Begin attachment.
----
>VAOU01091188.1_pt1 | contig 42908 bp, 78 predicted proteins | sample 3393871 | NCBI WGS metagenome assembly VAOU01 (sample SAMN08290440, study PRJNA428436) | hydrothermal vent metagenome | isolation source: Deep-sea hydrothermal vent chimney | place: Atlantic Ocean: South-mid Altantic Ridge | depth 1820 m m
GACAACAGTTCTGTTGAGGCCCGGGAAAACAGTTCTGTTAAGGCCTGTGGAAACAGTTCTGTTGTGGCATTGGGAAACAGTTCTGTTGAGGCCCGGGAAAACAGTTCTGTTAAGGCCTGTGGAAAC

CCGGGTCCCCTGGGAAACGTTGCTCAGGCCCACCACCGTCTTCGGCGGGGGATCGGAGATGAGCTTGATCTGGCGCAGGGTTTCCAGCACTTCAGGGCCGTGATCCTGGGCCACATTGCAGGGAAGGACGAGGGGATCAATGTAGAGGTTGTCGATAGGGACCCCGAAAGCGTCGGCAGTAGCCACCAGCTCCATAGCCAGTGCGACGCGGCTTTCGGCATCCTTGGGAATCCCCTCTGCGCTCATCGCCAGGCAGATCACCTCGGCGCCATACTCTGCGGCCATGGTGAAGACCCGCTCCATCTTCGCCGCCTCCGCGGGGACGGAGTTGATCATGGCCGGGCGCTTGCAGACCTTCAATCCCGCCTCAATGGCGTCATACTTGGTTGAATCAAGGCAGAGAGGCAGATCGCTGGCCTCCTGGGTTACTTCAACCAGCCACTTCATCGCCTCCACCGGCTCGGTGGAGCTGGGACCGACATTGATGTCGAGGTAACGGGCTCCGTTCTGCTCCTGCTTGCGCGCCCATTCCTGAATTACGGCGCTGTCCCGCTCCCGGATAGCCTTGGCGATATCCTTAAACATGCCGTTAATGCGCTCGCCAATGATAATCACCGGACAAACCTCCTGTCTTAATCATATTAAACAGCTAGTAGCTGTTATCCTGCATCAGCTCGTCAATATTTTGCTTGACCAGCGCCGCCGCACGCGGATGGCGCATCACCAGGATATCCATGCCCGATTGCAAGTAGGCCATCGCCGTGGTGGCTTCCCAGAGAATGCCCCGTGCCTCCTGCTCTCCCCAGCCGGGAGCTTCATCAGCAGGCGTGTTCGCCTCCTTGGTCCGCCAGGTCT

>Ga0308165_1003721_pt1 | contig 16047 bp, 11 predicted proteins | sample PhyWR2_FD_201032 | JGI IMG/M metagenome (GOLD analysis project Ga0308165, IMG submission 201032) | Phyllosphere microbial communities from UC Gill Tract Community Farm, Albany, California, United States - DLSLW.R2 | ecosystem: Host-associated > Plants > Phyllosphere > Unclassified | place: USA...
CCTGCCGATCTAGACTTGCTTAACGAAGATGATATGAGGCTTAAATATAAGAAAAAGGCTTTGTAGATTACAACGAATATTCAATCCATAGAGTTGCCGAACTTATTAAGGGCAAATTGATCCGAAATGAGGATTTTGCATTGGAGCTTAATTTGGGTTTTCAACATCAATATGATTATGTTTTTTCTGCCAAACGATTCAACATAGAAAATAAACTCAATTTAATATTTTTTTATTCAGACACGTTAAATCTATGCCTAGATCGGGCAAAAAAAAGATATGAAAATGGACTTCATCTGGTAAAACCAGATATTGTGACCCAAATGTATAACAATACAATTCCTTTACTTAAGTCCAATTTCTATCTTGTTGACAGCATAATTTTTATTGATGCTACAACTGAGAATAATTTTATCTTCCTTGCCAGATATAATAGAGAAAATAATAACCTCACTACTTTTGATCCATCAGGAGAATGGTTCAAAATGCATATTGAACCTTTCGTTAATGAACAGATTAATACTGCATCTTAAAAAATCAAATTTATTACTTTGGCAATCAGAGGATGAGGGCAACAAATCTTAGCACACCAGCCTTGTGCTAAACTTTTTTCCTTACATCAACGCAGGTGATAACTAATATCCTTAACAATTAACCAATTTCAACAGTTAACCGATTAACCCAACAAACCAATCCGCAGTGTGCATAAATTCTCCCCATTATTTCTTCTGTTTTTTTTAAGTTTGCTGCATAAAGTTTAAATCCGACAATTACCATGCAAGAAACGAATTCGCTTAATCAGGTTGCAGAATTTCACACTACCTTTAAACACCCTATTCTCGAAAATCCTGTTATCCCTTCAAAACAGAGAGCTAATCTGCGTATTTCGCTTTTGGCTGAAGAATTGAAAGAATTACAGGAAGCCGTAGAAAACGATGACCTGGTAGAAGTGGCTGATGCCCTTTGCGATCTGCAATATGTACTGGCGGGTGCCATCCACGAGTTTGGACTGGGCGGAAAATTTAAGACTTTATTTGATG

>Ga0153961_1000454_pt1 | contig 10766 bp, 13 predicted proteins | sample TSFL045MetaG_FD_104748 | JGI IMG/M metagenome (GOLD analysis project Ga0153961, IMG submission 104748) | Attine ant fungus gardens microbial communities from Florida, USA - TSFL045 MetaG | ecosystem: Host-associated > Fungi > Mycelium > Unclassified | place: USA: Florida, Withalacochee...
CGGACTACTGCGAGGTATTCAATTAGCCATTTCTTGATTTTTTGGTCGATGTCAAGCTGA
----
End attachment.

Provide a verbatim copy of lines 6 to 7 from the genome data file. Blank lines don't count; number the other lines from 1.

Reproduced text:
>Ga0153961_1000454_pt1 | contig 10766 bp, 13 predicted proteins | sample TSFL045MetaG_FD_104748 | JGI IMG/M metagenome (GOLD analysis project Ga0153961, IMG submission 104748) | Attine ant fungus gardens microbial communities from Florida, USA - TSFL045 MetaG | ecosystem: Host-associated > Fungi > Mycelium > Unclassified | place: USA: Florida, Withalacochee...
CGGACTACTGCGAGGTATTCAATTAGCCATTTCTTGATTTTTTGGTCGATGTCAAGCTGA